As they set up the tents, we see the first Kuban tur above us. They are way up above us – not near enough that we will be able to reach them this evening. But we spot that they are descending to find food on the lower-lying grass slopes, so we have an idea where to look for them the next morning.
So close and yet…
The guides brew some tea, hours before the sun will fire up the sky in the east. It is still dark, but we need to get ready, packed and start our walk up the mountain while it is still night. The higher we can get up in the peaks under cover of darkness, the better our chances are.
Jens, Mike and I strike out up the mountain, and by early morning we reach a ridge that falls away into a rocky valley. Almost at the exact moment we reach the top, Kemal notices the movement of four tur under us.
As they disappear under a rocky outcrop, Kemal quickly lines up Jens and Mike so they can identify and shoot a ram when the animals appear again, just 70 metres below us.
Unfortunately, the tur don’t appear again. They choose a hidden path up the mountain. We can hear them move up a gorge a little to the left, but we don’t see them until they break the horizon more than 400 metres above us. As so often during mountain hunting, we got so close and ended up so far.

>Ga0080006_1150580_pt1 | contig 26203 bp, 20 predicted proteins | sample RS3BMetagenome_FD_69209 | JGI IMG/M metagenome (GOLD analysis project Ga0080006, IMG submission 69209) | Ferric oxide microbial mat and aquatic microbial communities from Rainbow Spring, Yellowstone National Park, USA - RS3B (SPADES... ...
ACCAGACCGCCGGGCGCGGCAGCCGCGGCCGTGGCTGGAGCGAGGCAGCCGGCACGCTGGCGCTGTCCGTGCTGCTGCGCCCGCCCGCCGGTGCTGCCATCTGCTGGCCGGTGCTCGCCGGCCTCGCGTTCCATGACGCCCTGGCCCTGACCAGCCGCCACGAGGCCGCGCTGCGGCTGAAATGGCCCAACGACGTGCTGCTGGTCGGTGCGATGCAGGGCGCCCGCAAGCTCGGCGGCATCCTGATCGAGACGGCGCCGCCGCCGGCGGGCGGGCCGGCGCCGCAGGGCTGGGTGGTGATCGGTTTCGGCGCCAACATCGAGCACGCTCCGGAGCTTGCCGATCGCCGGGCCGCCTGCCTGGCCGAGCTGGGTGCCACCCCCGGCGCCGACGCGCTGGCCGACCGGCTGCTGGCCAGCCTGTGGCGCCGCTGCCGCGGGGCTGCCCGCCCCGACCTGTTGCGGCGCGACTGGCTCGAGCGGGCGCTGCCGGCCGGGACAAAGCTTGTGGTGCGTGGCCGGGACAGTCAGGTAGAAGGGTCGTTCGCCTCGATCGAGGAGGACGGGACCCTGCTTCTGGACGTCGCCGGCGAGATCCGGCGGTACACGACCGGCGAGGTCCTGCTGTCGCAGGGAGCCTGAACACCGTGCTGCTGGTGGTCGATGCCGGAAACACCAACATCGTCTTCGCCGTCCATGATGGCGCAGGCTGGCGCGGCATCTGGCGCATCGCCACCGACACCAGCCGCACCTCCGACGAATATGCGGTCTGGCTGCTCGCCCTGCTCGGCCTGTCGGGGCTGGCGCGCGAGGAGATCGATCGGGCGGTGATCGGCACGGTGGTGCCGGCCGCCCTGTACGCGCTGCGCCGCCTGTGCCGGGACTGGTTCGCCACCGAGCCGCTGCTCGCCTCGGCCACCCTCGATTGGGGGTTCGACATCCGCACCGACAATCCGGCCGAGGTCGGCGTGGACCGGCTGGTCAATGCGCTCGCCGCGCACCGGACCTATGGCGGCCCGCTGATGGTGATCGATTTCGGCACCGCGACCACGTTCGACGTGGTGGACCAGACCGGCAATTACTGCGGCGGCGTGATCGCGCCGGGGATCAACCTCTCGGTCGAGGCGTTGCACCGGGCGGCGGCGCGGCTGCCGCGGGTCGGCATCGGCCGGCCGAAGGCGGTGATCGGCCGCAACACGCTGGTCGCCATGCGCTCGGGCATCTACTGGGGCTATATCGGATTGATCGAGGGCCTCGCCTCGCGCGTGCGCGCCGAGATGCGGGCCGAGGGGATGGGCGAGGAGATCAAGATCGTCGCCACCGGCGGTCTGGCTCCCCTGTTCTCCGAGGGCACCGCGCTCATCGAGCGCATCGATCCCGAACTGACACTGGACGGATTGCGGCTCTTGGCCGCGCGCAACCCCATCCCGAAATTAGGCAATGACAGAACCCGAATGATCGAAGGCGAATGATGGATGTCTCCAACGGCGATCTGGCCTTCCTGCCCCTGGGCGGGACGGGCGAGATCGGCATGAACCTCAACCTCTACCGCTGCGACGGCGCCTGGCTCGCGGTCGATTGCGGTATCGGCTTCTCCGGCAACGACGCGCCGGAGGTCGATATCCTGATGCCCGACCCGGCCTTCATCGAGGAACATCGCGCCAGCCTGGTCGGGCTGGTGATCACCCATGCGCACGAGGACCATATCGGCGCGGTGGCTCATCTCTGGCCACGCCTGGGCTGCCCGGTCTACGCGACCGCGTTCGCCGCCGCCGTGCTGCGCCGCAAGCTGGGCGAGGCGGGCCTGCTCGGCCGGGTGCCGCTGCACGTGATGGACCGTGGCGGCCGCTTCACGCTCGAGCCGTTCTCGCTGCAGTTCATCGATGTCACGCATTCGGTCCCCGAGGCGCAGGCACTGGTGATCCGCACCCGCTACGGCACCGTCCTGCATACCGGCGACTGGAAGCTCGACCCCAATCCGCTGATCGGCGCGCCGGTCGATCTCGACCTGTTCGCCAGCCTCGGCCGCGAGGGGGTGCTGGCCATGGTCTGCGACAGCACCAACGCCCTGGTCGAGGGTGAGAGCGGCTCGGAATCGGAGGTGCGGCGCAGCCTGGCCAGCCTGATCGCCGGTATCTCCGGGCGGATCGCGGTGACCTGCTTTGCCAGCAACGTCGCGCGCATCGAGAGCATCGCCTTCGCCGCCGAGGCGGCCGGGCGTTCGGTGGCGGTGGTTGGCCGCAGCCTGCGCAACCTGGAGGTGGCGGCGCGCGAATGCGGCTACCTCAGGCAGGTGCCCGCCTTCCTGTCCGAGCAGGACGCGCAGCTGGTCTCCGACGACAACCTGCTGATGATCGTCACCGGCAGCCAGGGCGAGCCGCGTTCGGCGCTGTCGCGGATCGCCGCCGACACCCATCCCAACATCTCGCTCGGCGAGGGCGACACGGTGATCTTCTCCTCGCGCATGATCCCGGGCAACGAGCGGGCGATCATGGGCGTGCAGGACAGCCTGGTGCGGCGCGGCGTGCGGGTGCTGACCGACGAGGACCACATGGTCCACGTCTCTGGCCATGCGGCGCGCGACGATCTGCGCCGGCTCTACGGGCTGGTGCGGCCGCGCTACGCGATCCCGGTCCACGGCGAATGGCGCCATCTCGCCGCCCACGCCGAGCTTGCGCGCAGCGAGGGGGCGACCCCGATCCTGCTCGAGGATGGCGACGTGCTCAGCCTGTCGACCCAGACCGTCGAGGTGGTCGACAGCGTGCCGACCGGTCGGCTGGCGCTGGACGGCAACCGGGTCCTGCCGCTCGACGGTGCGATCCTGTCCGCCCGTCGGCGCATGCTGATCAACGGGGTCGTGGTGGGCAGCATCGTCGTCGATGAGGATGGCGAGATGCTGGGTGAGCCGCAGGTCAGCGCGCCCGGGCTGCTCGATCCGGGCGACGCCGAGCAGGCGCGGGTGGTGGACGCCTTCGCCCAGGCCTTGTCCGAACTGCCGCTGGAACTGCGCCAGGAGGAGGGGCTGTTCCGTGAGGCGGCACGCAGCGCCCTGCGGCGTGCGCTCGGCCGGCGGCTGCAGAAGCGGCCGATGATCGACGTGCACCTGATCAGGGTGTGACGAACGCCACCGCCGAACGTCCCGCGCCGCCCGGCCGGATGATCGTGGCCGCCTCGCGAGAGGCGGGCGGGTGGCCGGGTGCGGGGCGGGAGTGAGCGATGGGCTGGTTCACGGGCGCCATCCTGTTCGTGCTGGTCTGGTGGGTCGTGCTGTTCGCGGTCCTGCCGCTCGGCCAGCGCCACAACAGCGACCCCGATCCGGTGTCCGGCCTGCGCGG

Classic mounting shot
The tur is a special and interesting mountain-dwelling animal. There are three subspecies: the East Caucasian tur, living in the Eastern Caucasus in Russia and in Azerbaijan, the West Caucasian tur and the Mid-Caucasian tur.
The kind of tur we are after on this trip is the West Caucasian tur, also called the Kuban tur. Common to the three subspecies is a particular horn shape, a massive body structure and the fact that they live in some of the world’s steepest and most impassable mountains.
We are hunting in an incredibly large, state-owned area, where there are many animals. In this area, about 10 tur are shot per year, 10 Caucasian chamois, three brown bears and some wolves and golden jackals.
The hunting area is varied, with dense forests on the mountainsides down to the valley and large grasslands under impressive mountain tops. In the area, besides the above-mentioned game species, you can also meet the lynx, which is completely protected.